On this date in 1925, Pittsburgh Pirates shortstop Glenn Wright turned an unassisted double play on a ball hit by Hall of Fame first baseman Jim Bottomley of the St Louis Cardinals in the top of the ninth inning of a 10-9 games. The Pirates still ended up losing, but Wright forever etched his name into the baseball record books that day. Three years later, Wright was featured on a card put out by the Exhibit Supply Company. The cards are now know by just the name Exhibit, and card #28 in the 1928 set features Glenn Wright.
Here’s the front of the card (the back is blank):
The cards are much bigger than your standard card size now. They are 3-3/8″ by 5-3/8″, compared to the 2-1/2″ by 3-1/2″ size you usually find these days. As mentioned, the back here is blank, though some of the cards had what is classified as postcard backs and those are tougher to find.
The Exhibit cards were not fancy with their designs. The front of the card is all photo, no borders of any kind. The only thing on the front is the player’s name and team in the bottom left corner and then small writing telling you very little about the Exhibit Supply Company in the bottom right. Notice that his first name is spelled wrong on this card. That second N in his name was frequently left off. Also notice that the team name is “Pittsburgh NL”. Back when these cards were released, the city name followed by the league was needed for teams from New York, Chicago, Boston, St Louis and Philadelphia because those five cities had ten of the 16 Major League clubs. Pittsburgh really didn’t need the NL designation after their name. If you didn’t know that they were in the National League, then you probably didn’t know what NL stood for anyway. The only times Pittsburgh had two Major League clubs was briefly in 1884 (Union Association and American Association), 1890 (Player’s League and NL) and 1914-15 (Federal League and NL). I guess that fact has technically changed now with the recent MLB ruling that the Negro Leagues are now considered to be Major Leagues and the Pittsburgh Crawfords and Homestead Grays are now Major League teams, but that wouldn’t have retroactively changed the designation on a card from back then (also, the Crawfords weren’t around in 1928).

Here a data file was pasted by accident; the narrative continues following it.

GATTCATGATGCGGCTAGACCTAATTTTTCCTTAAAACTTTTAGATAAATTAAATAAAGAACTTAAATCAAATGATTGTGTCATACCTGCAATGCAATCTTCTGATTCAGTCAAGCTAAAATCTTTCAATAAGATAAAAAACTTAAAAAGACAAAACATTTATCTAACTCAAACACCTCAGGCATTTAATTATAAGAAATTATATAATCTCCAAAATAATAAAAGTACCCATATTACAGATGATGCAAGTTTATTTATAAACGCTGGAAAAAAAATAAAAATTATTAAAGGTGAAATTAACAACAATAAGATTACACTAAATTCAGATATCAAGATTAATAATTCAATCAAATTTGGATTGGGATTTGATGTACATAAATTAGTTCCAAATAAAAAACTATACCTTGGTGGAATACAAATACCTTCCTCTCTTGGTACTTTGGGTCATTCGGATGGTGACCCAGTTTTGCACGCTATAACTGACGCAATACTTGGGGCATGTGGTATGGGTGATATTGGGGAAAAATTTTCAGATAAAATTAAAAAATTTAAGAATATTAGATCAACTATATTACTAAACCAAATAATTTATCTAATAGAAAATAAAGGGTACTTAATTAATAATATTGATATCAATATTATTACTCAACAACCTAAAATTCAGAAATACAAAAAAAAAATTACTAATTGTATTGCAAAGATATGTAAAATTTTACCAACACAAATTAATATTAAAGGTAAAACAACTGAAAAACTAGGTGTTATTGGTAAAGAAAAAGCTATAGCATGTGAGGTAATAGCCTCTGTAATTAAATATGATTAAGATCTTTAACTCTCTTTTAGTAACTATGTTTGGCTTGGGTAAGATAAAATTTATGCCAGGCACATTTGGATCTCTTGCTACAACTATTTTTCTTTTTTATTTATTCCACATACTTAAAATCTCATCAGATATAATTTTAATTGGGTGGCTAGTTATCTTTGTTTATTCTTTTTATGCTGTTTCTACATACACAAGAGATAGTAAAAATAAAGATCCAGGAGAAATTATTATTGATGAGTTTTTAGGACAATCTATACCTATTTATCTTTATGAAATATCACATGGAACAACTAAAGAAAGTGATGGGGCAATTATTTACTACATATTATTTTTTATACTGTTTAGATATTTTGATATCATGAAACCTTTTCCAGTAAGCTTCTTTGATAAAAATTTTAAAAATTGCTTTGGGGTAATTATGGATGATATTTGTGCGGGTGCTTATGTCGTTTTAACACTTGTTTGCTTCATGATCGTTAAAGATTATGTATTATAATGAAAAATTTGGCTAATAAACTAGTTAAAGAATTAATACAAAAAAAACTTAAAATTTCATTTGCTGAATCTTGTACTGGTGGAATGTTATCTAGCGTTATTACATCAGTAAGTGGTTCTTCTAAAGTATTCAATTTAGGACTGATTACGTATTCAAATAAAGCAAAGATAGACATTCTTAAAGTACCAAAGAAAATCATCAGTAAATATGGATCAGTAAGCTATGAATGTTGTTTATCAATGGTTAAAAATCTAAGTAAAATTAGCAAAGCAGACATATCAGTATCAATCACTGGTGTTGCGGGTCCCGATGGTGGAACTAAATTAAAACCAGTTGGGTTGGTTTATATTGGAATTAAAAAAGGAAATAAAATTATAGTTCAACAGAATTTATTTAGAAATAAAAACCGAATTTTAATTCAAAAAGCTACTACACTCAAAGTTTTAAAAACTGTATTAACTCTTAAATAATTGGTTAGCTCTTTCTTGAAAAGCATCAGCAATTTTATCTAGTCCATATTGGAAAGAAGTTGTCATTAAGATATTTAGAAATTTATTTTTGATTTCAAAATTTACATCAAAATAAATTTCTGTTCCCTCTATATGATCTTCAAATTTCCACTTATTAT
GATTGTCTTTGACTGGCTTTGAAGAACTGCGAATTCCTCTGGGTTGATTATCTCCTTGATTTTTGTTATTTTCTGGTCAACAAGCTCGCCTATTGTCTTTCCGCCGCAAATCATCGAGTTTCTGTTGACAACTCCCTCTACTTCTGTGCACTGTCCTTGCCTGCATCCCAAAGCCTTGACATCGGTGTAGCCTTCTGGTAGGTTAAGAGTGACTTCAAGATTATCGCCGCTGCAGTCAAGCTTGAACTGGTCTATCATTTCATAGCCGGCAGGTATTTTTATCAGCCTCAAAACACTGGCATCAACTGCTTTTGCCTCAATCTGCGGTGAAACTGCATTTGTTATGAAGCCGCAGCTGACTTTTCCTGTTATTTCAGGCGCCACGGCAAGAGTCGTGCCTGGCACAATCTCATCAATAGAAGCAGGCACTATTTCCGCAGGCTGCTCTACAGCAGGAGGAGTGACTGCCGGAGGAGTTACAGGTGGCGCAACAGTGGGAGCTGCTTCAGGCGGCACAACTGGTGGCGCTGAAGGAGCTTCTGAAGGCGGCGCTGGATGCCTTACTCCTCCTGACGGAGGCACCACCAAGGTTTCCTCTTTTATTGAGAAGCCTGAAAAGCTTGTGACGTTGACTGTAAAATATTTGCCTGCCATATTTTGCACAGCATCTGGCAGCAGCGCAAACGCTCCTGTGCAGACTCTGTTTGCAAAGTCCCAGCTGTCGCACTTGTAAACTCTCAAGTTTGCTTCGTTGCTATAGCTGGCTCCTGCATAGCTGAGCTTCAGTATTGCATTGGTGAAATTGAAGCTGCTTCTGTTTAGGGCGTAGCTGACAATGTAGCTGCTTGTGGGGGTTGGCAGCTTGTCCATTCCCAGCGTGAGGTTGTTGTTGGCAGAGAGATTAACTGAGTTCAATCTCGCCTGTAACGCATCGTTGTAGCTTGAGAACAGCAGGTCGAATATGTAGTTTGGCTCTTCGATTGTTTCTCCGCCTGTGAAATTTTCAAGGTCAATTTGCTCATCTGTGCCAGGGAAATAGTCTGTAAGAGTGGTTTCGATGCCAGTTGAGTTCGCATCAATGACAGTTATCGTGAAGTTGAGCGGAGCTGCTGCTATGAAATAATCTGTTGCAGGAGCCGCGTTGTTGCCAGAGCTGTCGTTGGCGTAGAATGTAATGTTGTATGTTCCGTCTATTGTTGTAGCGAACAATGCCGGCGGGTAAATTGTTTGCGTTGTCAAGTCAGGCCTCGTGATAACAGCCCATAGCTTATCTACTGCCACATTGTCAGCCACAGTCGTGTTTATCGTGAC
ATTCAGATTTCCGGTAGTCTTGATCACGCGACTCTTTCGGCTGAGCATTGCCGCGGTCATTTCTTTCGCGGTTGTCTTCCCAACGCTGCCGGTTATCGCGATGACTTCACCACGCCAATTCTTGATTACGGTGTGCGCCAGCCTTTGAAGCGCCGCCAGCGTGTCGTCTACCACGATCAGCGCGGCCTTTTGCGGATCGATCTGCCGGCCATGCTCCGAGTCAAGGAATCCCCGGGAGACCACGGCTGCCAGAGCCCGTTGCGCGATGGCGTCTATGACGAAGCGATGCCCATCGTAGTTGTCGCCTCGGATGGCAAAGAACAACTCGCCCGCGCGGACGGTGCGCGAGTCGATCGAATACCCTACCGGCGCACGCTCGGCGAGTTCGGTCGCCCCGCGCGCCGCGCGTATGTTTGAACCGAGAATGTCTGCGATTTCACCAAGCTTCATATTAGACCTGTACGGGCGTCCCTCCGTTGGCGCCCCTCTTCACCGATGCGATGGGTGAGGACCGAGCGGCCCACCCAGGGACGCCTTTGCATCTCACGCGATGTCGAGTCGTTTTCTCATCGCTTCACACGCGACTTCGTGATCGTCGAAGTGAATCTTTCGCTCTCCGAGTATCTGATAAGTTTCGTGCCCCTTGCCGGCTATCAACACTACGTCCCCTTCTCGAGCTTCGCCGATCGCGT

This is an interesting photo in that they didn’t get Wright in his regular uniform. It doesn’t even to appear to be some type of warm-up jacket either, but that definitely looks like a baseball field and I’m assuming that he’s wearing a Pirates hat. Perhaps it was a team issued item of clothing though. Here’s a photo of Wright and Hall of Fame manager Bill McKechnie, who looks to be wearing the same thing as Wright in the above photo:
The 1928 season was Wright’s last year in Pittsburgh and his worst full season with the team. It wasn’t that he didn’t do well (he had an .800 OPS), but he was limited to 108 games due to separate issues. The first one was when he was given rest due in early July for two weeks due to a bad cold that followed being weakened by the flu earlier in the season, which was effecting his early season play. The other was after a collision into teammate Fred Brickell in August.
There is only one example of this card on Ebay right now and it’s the one shown above, which lists for $70 plus shipping, There aren’t any sales within the last three months either, so I can’t really give a good price range. Ten of these cards have been graded by PSA (not the one shown above), and included in that group is three of the postcard back variations, so while the Wright card seems to be rare, it’s not extremely rare. Looking at other commons from the set, they have sold for between $20-$30 recently in decent lower grades (ungraded), so that’s a good price range for Wright in the same condition. He was no common player during his time in Pittsburgh, but he’s considered one now.